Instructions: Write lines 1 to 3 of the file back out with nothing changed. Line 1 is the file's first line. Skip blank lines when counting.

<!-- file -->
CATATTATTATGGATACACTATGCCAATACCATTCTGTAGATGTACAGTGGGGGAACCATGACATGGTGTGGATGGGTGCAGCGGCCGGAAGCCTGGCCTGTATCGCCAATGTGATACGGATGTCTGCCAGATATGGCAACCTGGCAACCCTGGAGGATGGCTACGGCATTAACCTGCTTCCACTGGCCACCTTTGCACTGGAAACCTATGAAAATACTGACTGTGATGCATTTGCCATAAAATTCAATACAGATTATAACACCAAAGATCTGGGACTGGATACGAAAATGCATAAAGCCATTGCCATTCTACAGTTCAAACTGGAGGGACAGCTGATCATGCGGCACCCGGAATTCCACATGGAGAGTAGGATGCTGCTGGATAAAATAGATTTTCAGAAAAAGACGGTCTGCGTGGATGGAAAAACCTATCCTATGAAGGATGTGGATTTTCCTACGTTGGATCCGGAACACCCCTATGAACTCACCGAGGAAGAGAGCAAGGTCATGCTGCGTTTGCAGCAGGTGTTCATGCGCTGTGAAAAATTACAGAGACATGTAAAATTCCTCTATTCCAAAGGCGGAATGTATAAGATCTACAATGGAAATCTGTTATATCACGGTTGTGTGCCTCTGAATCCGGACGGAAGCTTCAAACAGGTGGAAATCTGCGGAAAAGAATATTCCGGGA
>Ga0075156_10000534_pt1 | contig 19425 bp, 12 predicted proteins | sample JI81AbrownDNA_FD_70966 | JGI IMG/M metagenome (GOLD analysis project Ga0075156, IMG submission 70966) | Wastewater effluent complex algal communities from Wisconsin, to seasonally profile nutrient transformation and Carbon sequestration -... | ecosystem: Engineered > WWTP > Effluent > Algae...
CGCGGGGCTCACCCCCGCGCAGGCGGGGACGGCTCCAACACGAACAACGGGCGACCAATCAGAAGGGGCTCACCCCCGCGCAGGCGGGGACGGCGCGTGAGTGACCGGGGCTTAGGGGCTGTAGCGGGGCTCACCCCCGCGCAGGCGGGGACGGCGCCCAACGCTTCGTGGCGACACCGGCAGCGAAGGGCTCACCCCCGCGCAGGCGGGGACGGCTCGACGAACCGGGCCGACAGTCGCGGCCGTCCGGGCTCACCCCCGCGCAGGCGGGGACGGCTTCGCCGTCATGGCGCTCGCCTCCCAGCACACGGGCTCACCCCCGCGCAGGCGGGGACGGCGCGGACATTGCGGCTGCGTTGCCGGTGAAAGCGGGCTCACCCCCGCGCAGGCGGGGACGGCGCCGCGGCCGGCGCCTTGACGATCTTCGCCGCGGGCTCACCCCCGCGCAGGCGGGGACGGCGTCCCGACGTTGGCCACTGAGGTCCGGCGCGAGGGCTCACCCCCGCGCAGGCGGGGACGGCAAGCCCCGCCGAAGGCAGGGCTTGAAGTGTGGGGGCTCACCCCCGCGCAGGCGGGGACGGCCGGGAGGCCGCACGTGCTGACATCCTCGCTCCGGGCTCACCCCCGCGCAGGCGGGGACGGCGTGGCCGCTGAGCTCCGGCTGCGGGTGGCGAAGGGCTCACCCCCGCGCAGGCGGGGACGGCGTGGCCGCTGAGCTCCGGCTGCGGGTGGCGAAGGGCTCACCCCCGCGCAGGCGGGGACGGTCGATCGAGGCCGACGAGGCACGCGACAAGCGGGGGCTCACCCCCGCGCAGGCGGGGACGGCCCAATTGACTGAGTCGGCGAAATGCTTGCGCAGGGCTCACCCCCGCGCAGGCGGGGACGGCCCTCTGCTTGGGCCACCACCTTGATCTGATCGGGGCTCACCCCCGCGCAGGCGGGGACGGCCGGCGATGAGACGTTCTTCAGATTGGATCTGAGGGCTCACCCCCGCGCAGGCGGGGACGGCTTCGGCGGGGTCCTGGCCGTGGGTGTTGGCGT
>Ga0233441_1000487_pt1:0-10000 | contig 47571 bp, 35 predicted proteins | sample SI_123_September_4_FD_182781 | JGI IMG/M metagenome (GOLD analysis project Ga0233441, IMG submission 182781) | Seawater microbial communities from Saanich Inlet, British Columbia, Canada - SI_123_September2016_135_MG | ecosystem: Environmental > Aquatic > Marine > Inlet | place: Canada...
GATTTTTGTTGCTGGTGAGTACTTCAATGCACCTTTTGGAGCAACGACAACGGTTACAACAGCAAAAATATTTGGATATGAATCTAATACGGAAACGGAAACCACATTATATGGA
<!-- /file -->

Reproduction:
CATATTATTATGGATACACTATGCCAATACCATTCTGTAGATGTACAGTGGGGGAACCATGACATGGTGTGGATGGGTGCAGCGGCCGGAAGCCTGGCCTGTATCGCCAATGTGATACGGATGTCTGCCAGATATGGCAACCTGGCAACCCTGGAGGATGGCTACGGCATTAACCTGCTTCCACTGGCCACCTTTGCACTGGAAACCTATGAAAATACTGACTGTGATGCATTTGCCATAAAATTCAATACAGATTATAACACCAAAGATCTGGGACTGGATACGAAAATGCATAAAGCCATTGCCATTCTACAGTTCAAACTGGAGGGACAGCTGATCATGCGGCACCCGGAATTCCACATGGAGAGTAGGATGCTGCTGGATAAAATAGATTTTCAGAAAAAGACGGTCTGCGTGGATGGAAAAACCTATCCTATGAAGGATGTGGATTTTCCTACGTTGGATCCGGAACACCCCTATGAACTCACCGAGGAAGAGAGCAAGGTCATGCTGCGTTTGCAGCAGGTGTTCATGCGCTGTGAAAAATTACAGAGACATGTAAAATTCCTCTATTCCAAAGGCGGAATGTATAAGATCTACAATGGAAATCTGTTATATCACGGTTGTGTGCCTCTGAATCCGGACGGAAGCTTCAAACAGGTGGAAATCTGCGGAAAAGAATATTCCGGGA
>Ga0075156_10000534_pt1 | contig 19425 bp, 12 predicted proteins | sample JI81AbrownDNA_FD_70966 | JGI IMG/M metagenome (GOLD analysis project Ga0075156, IMG submission 70966) | Wastewater effluent complex algal communities from Wisconsin, to seasonally profile nutrient transformation and Carbon sequestration -... | ecosystem: Engineered > WWTP > Effluent > Algae...
CGCGGGGCTCACCCCCGCGCAGGCGGGGACGGCTCCAACACGAACAACGGGCGACCAATCAGAAGGGGCTCACCCCCGCGCAGGCGGGGACGGCGCGTGAGTGACCGGGGCTTAGGGGCTGTAGCGGGGCTCACCCCCGCGCAGGCGGGGACGGCGCCCAACGCTTCGTGGCGACACCGGCAGCGAAGGGCTCACCCCCGCGCAGGCGGGGACGGCTCGACGAACCGGGCCGACAGTCGCGGCCGTCCGGGCTCACCCCCGCGCAGGCGGGGACGGCTTCGCCGTCATGGCGCTCGCCTCCCAGCACACGGGCTCACCCCCGCGCAGGCGGGGACGGCGCGGACATTGCGGCTGCGTTGCCGGTGAAAGCGGGCTCACCCCCGCGCAGGCGGGGACGGCGCCGCGGCCGGCGCCTTGACGATCTTCGCCGCGGGCTCACCCCCGCGCAGGCGGGGACGGCGTCCCGACGTTGGCCACTGAGGTCCGGCGCGAGGGCTCACCCCCGCGCAGGCGGGGACGGCAAGCCCCGCCGAAGGCAGGGCTTGAAGTGTGGGGGCTCACCCCCGCGCAGGCGGGGACGGCCGGGAGGCCGCACGTGCTGACATCCTCGCTCCGGGCTCACCCCCGCGCAGGCGGGGACGGCGTGGCCGCTGAGCTCCGGCTGCGGGTGGCGAAGGGCTCACCCCCGCGCAGGCGGGGACGGCGTGGCCGCTGAGCTCCGGCTGCGGGTGGCGAAGGGCTCACCCCCGCGCAGGCGGGGACGGTCGATCGAGGCCGACGAGGCACGCGACAAGCGGGGGCTCACCCCCGCGCAGGCGGGGACGGCCCAATTGACTGAGTCGGCGAAATGCTTGCGCAGGGCTCACCCCCGCGCAGGCGGGGACGGCCCTCTGCTTGGGCCACCACCTTGATCTGATCGGGGCTCACCCCCGCGCAGGCGGGGACGGCCGGCGATGAGACGTTCTTCAGATTGGATCTGAGGGCTCACCCCCGCGCAGGCGGGGACGGCTTCGGCGGGGTCCTGGCCGTGGGTGTTGGCGT